On the other hand, one should not have any difficulty in finding lack of "good faith" if the payment offered by the debtor under the plan is obviously a mere token and does not represent a meaningful economic benefit to creditors. For example, there is certainly no sincere effort to treat creditors fairly in cases where the payment proposed by the debtor amounts to nothing more than a disguised liquidation Chapter 7 case filed only for the sole purpose of taking advantage of the more liberal and broadened discharge provisions available to debtors under Chapter 13, § 1328(c), because the debtor is tainted and his general right to a discharge, or the dischargeability of a specific debt, would likely be subject to challenge either under § 523 or § 727 of the Bankruptcy Code.

    The absence of "good faith" in some situations is even more obvious when the payment offered is not only minimal and token, but is also only a single payment. In such a situation, one is not hard pressed to conclude that a debtor did not intend to deal fairly with his creditors and it is obvious that the debtor filed his Chapter 13 plan for the sole purpose of escaping nondischargeability provisions of Chapter 7 by throwing meaningless morsels to his creditors.

    On the other hand, this does not mean that there are any provisions in the Code which prohibit confirmation of a plan which calls for a single payment, although the Code generally throughout the relevant sections, refers to "payments" rather than "payment." See e.g., the following sections: § 101(24); § 325(b); § 1325(a)(6); § 1326; and § 1328(a), (b). See In re Hurd, 6 B.R. 329, 3 B.L.Rep. ¶ 67,635 (Bkrtcy.N.D. Ind.1980). See also, H.R.Rep. 95-595, 95th Cong., 1st Sess. at 118 (1977), "the purpose of Chapter 13 is to enable an individual under court supervision and protection, to develop and perform under a plan of repayment of his debts over an extended period." There is hardly any doubt that the entire scheme of Chapter 13 indicates a preference for payments over an extended period of time rather than a single lump sum payment and only Chapter 13 plans which propose a single payment plan that is meaningful, i.e. close to full repayment of the debts owed, not a mere pittance, should be confirmed.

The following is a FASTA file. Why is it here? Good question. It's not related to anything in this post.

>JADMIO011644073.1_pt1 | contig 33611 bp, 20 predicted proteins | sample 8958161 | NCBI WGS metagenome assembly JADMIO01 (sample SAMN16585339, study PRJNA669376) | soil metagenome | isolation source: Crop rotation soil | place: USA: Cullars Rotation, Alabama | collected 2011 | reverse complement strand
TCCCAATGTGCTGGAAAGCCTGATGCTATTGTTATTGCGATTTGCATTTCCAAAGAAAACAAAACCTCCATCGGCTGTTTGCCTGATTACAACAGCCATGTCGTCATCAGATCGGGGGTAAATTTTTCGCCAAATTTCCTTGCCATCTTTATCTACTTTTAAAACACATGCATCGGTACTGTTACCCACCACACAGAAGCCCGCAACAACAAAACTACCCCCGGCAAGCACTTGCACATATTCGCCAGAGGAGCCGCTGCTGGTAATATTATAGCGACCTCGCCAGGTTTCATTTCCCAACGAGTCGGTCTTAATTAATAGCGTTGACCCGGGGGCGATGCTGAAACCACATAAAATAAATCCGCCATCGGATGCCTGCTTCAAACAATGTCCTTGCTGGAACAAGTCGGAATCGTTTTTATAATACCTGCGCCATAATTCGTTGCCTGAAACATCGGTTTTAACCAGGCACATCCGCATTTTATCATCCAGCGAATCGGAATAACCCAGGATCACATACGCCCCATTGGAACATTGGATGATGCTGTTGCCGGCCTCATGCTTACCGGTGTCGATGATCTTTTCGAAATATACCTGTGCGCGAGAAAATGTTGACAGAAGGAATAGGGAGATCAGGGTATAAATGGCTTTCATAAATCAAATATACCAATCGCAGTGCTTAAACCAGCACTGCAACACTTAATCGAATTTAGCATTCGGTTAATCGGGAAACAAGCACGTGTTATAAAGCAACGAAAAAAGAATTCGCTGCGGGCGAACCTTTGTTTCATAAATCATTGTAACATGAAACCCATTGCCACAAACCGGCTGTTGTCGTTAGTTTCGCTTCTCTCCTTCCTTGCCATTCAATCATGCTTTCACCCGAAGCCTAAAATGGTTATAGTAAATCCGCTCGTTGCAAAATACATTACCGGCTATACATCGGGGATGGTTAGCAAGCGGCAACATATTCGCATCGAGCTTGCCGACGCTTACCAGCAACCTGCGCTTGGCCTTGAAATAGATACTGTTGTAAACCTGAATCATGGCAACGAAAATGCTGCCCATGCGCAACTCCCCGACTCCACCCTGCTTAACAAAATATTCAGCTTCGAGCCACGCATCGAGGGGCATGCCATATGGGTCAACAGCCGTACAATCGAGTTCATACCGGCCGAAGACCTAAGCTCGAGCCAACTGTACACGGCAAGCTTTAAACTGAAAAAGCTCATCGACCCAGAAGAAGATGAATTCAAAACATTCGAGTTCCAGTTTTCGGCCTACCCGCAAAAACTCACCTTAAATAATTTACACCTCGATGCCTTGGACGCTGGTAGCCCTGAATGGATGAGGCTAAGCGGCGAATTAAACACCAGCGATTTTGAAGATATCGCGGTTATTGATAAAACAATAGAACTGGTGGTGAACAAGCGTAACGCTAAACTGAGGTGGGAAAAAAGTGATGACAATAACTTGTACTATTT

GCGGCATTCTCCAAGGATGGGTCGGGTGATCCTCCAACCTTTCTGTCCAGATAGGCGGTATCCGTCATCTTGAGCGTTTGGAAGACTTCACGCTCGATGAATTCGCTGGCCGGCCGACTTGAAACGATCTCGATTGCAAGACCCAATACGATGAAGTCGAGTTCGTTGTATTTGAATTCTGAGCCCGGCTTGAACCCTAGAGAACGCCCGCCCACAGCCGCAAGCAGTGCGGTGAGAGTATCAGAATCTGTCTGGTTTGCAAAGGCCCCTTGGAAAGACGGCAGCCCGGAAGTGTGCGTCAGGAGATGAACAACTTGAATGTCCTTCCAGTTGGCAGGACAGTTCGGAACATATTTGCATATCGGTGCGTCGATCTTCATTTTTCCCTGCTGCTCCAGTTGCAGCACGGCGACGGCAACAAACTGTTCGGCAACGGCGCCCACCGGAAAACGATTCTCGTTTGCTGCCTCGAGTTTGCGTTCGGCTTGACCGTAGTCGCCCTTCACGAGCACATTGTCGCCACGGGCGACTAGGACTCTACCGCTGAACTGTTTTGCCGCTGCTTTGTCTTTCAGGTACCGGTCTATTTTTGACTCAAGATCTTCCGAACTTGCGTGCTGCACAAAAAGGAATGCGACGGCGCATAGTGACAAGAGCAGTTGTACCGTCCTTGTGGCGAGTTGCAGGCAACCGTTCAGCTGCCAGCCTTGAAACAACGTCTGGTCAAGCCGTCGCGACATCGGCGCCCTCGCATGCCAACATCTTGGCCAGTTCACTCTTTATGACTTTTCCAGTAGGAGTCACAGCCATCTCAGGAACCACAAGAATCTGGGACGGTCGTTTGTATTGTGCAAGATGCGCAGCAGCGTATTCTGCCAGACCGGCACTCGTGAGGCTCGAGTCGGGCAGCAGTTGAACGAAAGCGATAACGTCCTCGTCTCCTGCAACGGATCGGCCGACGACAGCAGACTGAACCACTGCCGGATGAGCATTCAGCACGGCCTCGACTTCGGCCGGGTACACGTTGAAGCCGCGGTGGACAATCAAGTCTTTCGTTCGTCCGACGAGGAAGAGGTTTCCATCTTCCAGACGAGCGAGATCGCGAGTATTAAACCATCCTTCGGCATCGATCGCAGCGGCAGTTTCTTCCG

In the recent decision considering this particular question, the Court for the Northern District of Georgia (Judge Norton) gave an extensive treatment of the question and concluded that the term "good faith" has no connotation to feasibility of a plan; does not have a quantitative meaning; and does not include the concept of best effort.

         William Grant Wiggles   80-01782A
         Carolyn Leaks Latta     80-01834A
         Larry Uzzell Rowe       80-01773A
         Larry Vann White        80-01729A
         Robert P. McElhannon    80-02736A
         George William Ball     80-02170A

    *162 The Court in these cases, which are yet unreported, concluded that the elements of good faith are nothing more than a conduct which is not forbidden by law, which reflects "honesty of purpose", a "full and complete disclosure" and basically has the same meaning as that term used in pre-Code Chapter XI cases. While the foregoing, no doubt, with the exception of the last, could be possibly considered to be part of the concept of good faith, it is evident that the meaning of the term as used in Chapter 13 cases cannot and should not be equated with the meaning of the term used in a Chapter XI case.